Can a change in the moon, change the weather?

Tri-County Vanguard - - News - Cindy Day

I’m sure by now you re­al­ize that Grandma had lots to say about al­most every­thing. Some of her ob­ser­va­tions and anec­dotes were way out there, but fas­ci­nat­ing none-the-less.

When Grandma could see the moon, she had some­thing to say about it too. Most of the time, it per­tained to the weather. The full moon, the sick moon, the new moon, the moon on its back and the tipped­moon…they all meant some­thing dif­fer­ent to Grandma.

I re­cently re­ceived an email from Jean John­ston. She wanted to know if there was any sig­nif­i­cance to the “moon on its back”? Her Nanny al­ways said it was full of snow or rain.

So did Grandma and she called it a “dry moon”. Ac­cord­ing to our an­ces­tors: if the cres­cent Moon holds its points up­ward, it’s hold­ing the rain or snow and is there­fore a sign of a dry spell.

Con­versely, they thought that if the new Moon stood on its points, pre­cip­i­ta­tion would spill out.

As much as I love the im­agery, there is no sig­nif­i­cant sci­en­tific cor­re­la­tion be­tween the phases of the moon or its po­si­tion in the sky and our weather.

I say sig­nif­i­cant be­cause the full moon has a small im­pact on po­lar tem­per­a­tures.

Satel­lite mea­sure­ments of the tem­per­a­ture of the at­mos­phere show that the poles are 0.55 degrees Cel­sius warmer dur­ing a full moon than dur­ing a new moon. Mea­sure­ments show no ef­fect on tem­per­a­tures in the trop­ics, but the tem­per­a­ture around the globe is on av­er­age 0.02 degrees Cel­sius higher dur­ing the full moon. These small tem­per­a­ture changes have a slight but im­mea­sur­able ef­fect on the weather.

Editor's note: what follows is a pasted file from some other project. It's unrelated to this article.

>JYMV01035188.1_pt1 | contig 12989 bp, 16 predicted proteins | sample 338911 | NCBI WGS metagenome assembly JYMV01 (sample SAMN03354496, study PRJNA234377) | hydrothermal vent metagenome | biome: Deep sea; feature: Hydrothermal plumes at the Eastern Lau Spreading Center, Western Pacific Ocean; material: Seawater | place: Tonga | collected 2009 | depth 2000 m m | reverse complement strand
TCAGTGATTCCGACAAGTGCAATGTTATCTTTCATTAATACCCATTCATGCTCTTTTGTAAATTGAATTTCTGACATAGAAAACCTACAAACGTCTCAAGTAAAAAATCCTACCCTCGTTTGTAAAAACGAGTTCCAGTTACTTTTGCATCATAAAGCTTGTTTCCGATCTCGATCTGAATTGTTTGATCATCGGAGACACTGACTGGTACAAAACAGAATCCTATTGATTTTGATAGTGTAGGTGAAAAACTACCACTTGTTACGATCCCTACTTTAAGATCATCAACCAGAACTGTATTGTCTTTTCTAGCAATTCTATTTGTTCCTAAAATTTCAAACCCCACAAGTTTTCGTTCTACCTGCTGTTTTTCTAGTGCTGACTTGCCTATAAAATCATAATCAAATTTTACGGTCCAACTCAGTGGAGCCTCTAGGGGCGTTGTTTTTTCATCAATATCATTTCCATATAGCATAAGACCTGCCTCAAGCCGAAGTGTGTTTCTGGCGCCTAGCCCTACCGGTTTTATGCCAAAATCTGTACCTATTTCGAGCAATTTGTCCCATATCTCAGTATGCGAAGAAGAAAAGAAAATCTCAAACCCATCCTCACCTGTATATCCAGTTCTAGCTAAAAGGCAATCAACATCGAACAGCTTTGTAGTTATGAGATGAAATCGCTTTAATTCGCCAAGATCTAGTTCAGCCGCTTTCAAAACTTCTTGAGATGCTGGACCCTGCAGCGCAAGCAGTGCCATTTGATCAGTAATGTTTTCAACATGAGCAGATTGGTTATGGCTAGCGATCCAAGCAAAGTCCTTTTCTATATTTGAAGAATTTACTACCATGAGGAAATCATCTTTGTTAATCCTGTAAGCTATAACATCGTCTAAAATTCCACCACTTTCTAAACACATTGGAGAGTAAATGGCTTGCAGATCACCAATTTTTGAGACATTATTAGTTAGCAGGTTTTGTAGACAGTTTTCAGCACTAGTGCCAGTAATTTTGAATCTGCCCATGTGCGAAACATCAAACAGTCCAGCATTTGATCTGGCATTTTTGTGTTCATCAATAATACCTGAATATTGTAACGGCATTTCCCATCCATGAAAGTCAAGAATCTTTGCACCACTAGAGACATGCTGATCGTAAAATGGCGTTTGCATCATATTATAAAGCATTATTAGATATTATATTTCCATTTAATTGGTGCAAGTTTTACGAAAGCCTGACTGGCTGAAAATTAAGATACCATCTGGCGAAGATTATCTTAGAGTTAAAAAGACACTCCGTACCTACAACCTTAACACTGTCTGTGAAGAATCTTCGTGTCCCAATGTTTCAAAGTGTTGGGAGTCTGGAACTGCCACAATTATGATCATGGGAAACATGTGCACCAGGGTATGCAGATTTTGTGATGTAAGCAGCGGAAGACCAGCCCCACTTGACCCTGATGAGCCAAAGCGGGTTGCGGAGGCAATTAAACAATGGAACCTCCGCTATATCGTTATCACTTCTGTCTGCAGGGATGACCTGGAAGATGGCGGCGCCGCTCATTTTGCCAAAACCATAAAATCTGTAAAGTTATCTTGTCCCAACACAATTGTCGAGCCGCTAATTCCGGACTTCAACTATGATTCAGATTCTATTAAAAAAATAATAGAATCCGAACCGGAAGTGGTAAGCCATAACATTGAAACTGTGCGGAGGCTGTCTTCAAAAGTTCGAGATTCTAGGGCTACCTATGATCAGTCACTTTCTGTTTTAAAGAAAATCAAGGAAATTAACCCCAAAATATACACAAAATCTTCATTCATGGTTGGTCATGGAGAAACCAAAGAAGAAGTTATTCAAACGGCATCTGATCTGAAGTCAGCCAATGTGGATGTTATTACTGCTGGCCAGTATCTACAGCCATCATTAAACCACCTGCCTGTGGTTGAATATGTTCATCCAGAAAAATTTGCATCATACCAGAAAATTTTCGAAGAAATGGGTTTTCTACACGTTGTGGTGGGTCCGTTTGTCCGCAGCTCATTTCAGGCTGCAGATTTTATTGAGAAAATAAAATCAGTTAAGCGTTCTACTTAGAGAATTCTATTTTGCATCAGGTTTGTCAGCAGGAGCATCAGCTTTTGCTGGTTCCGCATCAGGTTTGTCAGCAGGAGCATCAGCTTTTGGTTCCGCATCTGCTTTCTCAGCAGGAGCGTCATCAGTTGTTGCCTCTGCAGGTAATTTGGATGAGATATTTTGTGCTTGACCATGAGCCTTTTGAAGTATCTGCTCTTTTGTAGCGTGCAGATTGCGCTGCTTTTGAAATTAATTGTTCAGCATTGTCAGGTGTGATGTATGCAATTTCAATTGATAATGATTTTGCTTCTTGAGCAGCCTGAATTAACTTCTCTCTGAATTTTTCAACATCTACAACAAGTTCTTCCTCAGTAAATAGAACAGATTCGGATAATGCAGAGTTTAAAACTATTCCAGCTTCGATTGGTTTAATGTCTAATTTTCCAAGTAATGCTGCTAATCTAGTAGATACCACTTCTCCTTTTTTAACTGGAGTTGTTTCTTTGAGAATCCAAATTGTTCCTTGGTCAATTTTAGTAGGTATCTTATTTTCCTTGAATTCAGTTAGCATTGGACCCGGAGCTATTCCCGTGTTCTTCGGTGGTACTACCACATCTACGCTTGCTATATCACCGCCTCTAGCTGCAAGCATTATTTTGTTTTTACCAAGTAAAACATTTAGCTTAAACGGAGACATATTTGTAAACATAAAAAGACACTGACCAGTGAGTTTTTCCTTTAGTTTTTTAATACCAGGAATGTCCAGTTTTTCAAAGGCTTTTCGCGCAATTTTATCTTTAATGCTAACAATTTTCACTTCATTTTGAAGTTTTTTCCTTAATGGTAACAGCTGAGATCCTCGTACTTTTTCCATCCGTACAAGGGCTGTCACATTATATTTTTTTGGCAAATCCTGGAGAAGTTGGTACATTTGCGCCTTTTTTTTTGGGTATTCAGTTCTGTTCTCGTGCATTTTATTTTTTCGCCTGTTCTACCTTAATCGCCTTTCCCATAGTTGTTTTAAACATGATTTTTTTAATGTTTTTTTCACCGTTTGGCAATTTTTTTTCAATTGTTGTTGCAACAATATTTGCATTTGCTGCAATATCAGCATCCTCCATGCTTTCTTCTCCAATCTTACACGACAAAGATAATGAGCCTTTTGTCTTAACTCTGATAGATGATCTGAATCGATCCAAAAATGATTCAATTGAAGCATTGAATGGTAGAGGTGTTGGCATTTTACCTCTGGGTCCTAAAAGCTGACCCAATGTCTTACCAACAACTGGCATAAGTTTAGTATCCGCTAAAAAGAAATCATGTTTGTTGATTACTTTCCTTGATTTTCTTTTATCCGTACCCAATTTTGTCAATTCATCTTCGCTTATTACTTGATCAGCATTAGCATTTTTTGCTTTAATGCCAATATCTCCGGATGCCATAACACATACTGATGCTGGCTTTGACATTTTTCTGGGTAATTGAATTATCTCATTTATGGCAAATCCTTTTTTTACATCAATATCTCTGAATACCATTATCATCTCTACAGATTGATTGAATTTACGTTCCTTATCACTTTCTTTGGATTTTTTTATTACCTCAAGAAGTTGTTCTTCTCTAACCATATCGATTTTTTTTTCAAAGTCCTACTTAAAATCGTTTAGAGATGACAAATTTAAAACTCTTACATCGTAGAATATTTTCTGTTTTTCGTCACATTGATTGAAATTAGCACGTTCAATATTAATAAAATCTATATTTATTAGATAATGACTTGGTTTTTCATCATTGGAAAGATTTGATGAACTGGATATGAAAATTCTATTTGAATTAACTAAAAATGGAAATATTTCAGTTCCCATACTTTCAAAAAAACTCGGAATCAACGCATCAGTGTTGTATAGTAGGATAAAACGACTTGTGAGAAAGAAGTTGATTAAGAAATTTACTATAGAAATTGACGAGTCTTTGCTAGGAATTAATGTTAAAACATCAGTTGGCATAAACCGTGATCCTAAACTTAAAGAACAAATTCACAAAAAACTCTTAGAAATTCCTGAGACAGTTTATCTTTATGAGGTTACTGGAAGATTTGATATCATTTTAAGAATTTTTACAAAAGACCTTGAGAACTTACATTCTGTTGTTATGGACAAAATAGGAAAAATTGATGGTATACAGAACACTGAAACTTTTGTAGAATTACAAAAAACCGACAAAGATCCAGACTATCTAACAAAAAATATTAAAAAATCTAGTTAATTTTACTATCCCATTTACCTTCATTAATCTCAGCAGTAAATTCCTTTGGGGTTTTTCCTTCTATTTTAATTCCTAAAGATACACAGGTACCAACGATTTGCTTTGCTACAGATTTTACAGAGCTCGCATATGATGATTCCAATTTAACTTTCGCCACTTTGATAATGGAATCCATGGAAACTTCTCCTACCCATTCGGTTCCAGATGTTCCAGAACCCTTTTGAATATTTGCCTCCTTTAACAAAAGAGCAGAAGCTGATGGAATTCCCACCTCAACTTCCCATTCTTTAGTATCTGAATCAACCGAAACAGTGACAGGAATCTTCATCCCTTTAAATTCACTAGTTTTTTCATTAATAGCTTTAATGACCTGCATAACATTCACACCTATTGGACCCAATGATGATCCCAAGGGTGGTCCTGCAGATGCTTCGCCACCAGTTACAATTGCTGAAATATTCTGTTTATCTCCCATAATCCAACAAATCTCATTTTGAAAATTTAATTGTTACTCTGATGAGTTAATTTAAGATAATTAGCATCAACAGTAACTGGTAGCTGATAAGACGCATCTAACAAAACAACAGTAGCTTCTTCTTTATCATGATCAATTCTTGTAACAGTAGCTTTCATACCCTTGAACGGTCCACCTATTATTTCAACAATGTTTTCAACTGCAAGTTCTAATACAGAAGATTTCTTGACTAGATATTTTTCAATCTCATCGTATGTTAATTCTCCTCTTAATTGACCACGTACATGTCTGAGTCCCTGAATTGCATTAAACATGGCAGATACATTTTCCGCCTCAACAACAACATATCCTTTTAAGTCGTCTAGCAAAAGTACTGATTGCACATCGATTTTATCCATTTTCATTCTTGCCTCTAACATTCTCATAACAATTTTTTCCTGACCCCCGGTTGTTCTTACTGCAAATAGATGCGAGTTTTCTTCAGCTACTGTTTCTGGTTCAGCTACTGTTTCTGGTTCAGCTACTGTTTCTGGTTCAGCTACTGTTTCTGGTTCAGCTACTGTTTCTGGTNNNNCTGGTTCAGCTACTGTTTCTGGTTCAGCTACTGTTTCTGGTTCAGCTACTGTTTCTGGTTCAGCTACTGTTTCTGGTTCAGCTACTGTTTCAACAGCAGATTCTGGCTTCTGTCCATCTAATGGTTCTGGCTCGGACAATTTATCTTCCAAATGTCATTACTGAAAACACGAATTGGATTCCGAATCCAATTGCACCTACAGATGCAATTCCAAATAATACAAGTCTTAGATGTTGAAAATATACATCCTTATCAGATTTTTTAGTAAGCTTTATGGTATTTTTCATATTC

“The moon and the weather can change to­gether, but a change in the moon, can’t change the weather”

By the way, the por­tion of the moon that is re­flect­ing the sun­light is a re­sult of the Moon’s or­bit around the Earth, and the Earth’s or­bit around the Sun. Dur­ing win­ter, the Moon sets north of west and fol­lows a path al­most straight down to the hori­zon. An up­side-down cres­cent moon in the North­ern Hemi­sphere oc­curs mostly in the win­ter and early spring.

AND ON AN­OTHER TOPIC… Why wind puts a chill in the air

We all know how much colder it feels in the win­ter when the wind is up.

Wind chill is a value that’s cal­cu­lated based on air tem­per­a­ture and the wind’s speed, to get a bet­ter idea of how cold is re­ally feels. By def­i­ni­tion, wind chill is the low­er­ing of body tem­per­a­ture due to the pass­ing flow of lower-tem­per­a­ture air.

On a calm day, our bod­ies in­su­late us from the out­side tem­per­a­ture by warm­ing up a thin layer of air close to our skin. When the wind blows, it takes this pro­tec­tive layer away. It takes en­ergy for our bod­ies to warm up a new layer and, if each layer keeps get­ting blown away, our skin tem­per­a­ture will drop – mak­ing us feel colder.

Wind also makes you feel colder by evap­o­rat­ing any mois­ture on your skin – a process that draws more heat away from your body. This process is known as the cool­ing ef­fect of evap­o­ra­tion. You can put that process to the test: take a cot­ton ball and wet it with al­co­hol. Rub it on your skin and no­tice how cold the af­fected area feels.

In a nut­shell, wind chill is a value that in­di­cates the per­ceived tem­per­a­ture of ex­posed skin. With this in mind, you can see how wind chill does not have this same ef­fect on inan­i­mate ob­jects. Ob­jects like me­tal or plas­tic, can­not be cooled be­yond the tem­per­a­ture of the air, re­gard­less of wind chill.

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